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A Monarch butterfly perches on yarrow plant at (Credit: Leslie Barbaro)

A Monarch butterfly perches on yarrow plant at the Greenburgh Nature Center in Scarsdale. (June 27, 2012)

Butterfly exhibit at Greenburgh Nature Center in Scarsdale

A variety of native butterflies will be on display at Greenburgh Nature Center in Scarsdale through Sept. 2. The exhibit is free with museum admission and is sponsored in part by Central Animal Hospital, Geraldine Stutz Trust, Inc., ShopRite, WFAS, Whole Foods Market (White Plains and Yonkers) and Westchester County Parks. (June 27, 2012)

A Monarch butterfly perches on yarrow plant at
(Credit: Leslie Barbaro)

A Monarch butterfly perches on yarrow plant at the Greenburgh Nature Center in Scarsdale. (June 27, 2012)

Joseph D'Onofrio, 4, of Tuckahoe, catches a butterfly
(Credit: Leslie Barbaro)

Joseph D'Onofrio, 4, of Tuckahoe, catches a butterfly on the flower of a lantana plant at the Greenburgh Nature Center in Scarsdale. (June 27, 2012)

A Monarch butterfly perches on a royal red
(Credit: Leslie Barbaro)

A Monarch butterfly perches on a royal red butterfly bush at the Greenburgh Nature Center. (June 27, 2012)

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Annie McLoughlin, 4, of Scarsdale, catches a butterfly
(Credit: Leslie Barbaro)

Annie McLoughlin, 4, of Scarsdale, catches a butterfly on the flower of a lantana plant at the Greenburgh Nature Center in Scarsdale. (June 27, 2012)

A Monarch butterfly perches on a lantana flower
(Credit: Leslie Barbaro)

A Monarch butterfly perches on a lantana flower at the Greenburgh Nature Center in Scarsdale. (June 27, 2012)

Indoor exhibits and animal museum hours for the
(Credit: Leslie Barbaro)

Indoor exhibits and animal museum hours for the Greenburgh Nature Center are 9:30 a.m.-4:30 p.m. Monday-Thursday and 10 a.m.-4:30 p.m. on weekends. (June 27, 2012)

A Monarch butterfly perches on a royal red
(Credit: Leslie Barbaro)

A Monarch butterfly perches on a royal red butterfly bush at the Greenburgh Nature Center. (June 27, 2012)

Josephine Kuhl, left, of White Plains, and her
(Credit: Leslie Barbaro)

Josephine Kuhl, left, of White Plains, and her niece, Nora Kuhl Martinez, visit the Greenburgh Nature Center. (June 27, 2012)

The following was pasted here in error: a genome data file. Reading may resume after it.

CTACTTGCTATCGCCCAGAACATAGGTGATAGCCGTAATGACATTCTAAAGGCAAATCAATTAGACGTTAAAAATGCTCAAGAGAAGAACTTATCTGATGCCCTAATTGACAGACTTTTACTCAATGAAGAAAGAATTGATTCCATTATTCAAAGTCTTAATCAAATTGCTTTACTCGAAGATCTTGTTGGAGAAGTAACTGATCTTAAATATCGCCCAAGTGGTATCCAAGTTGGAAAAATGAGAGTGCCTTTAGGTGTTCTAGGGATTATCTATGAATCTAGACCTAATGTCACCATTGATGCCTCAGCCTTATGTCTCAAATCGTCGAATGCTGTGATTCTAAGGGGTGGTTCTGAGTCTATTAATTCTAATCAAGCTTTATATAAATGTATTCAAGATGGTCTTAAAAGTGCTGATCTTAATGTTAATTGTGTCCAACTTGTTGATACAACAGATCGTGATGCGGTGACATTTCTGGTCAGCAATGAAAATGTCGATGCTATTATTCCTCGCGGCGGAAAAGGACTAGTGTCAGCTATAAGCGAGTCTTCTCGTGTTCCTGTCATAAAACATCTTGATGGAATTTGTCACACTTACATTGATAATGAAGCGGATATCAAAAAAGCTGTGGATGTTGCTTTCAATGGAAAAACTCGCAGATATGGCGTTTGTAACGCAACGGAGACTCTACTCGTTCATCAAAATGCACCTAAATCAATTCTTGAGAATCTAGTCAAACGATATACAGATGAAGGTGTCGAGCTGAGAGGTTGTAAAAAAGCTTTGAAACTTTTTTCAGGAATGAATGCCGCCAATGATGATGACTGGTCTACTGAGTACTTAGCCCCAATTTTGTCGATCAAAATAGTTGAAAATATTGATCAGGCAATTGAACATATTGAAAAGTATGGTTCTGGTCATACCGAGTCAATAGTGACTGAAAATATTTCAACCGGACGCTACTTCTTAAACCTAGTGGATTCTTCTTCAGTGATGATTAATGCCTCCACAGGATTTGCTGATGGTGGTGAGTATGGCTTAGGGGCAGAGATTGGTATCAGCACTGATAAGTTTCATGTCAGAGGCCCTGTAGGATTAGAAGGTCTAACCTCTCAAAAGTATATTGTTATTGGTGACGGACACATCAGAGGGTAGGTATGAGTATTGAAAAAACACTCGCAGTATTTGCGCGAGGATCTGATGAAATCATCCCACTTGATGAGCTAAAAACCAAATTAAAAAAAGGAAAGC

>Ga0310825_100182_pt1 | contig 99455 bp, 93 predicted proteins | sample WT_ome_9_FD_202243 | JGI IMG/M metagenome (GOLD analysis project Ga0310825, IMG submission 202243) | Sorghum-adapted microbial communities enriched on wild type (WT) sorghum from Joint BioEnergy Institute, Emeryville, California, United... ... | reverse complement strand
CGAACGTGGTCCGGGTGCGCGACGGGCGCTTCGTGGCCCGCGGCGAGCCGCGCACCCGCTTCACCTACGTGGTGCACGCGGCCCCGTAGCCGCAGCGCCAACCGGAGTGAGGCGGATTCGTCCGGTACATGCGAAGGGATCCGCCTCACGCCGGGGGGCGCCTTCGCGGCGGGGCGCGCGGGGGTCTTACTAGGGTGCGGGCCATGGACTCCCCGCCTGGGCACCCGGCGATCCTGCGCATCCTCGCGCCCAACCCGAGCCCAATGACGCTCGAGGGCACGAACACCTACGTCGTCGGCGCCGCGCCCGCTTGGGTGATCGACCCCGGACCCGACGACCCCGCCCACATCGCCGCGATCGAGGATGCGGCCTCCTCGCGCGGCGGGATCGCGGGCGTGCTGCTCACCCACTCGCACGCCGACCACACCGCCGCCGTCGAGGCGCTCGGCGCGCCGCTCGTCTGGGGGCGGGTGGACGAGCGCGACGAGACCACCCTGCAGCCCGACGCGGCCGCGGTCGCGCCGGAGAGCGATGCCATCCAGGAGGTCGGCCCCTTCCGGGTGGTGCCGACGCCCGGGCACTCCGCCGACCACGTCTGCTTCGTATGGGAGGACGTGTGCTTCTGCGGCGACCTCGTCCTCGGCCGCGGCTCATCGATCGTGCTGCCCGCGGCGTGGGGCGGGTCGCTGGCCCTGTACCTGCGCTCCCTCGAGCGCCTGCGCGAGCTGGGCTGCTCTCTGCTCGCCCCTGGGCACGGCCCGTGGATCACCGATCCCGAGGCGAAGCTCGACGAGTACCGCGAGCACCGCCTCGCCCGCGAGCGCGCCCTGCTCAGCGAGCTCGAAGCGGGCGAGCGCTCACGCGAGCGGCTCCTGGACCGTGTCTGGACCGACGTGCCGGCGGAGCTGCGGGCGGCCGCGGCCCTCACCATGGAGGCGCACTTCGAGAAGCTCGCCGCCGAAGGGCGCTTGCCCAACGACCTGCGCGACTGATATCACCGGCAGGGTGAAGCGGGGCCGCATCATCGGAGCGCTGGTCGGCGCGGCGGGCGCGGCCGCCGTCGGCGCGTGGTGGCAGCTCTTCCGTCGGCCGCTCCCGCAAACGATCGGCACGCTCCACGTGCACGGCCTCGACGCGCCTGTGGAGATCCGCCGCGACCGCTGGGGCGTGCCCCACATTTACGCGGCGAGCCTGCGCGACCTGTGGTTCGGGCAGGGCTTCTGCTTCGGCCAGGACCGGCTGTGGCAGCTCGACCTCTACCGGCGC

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The life span of a monarch butterfly is
(Credit: Leslie Barbaro)

The life span of a monarch butterfly is four to eight weeks from egg to death. In the fall, however, its life span increases to about nine months, to allow time for the butterflies to migrate to Mexico, lay their eggs and die. (June 27, 2012)

A Monarch butterfly perches on a lantana flower
(Credit: Leslie Barbaro)

A Monarch butterfly perches on a lantana flower at the Greenburgh Nature Center in Scarsdale. (June 27, 2012)

Young monarch caterpillars sit on a milkweed plant
(Credit: Leslie Barbaro)

Young monarch caterpillars sit on a milkweed plant at Greenburgh Nature Center. (June 27, 2012)

Butterflies on display at the Greenburgh Nature Center
(Credit: Leslie Barbaro)

Butterflies on display at the Greenburgh Nature Center will include Eastern black swallowtails, red admirals and question marks. (June 27, 2012)

Butterflies on display at the Greenburgh Nature Center
(Credit: Leslie Barbaro)

Butterflies on display at the Greenburgh Nature Center will include Eastern black swallowtails, red admirals and question marks. (June 27, 2012)

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Jason D'Onofrio, 7, of Tuckahoe, catches a butterfly
(Credit: Leslie Barbaro)

Jason D'Onofrio, 7, of Tuckahoe, catches a butterfly on the flower of a royal red butterfly bush at the Greenburgh Nature Center in Scarsdale. (June 27, 2012)

Gianna Vincentz, 2, of Tuckahoe, reaches for a
(Credit: Leslie Barbaro)

Gianna Vincentz, 2, of Tuckahoe, reaches for a branch on a lantana plant at the butterfly exhibit at Greenburgh Nature Center in Scarsdale.

Young monarch caterpillars munch on the leaves of
(Credit: Leslie Barbaro)

Young monarch caterpillars munch on the leaves of a milkweed plant at Greenburgh Nature Center. The milkweed plant is toxic to most animals and humans, but not monarchs. The young caterpillars eat the leaves and become butterflies that would be toxic if eaten, thus warding off predators. (June 27, 2012)

Monarch eggs and a young caterpillar sit on
(Credit: Leslie Barbaro)

Monarch eggs and a young caterpillar sit on the leaf of a milkweed plant at Greenburgh Nature Center. The milkweed plant is toxic to most animals and humans, but not monarchs. The young caterpillars eat the leaves and become butterflies that would be toxic if eaten, thus warding off predators. (June 27, 2012)

Butterflies on display at the Greenburgh Nature Center
(Credit: Leslie Barbaro)

Butterflies on display at the Greenburgh Nature Center will include Eastern black swallowtails, red admirals and question marks. (June 27, 2012)

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A monarch butterfly perches on a lantana flower
(Credit: Leslie Barbaro)

A monarch butterfly perches on a lantana flower at the Greenburgh Nature Center in Scarsdale. (June 27, 2012)

Some of the sights at the butterfly exhibit
(Credit: Leslie Barbaro)

Some of the sights at the butterfly exhibit at the Greenburgh Nature Center. (June 27, 2012)

Travis Brady, director of education and living collections
(Credit: Leslie Barbaro)

Travis Brady, director of education and living collections at Greenburgh Nature Center, displays a cecropia caterpillar that will transform into a 6- to 8-inch-long moth -- the largest native moth in North America. (June 27, 2012)

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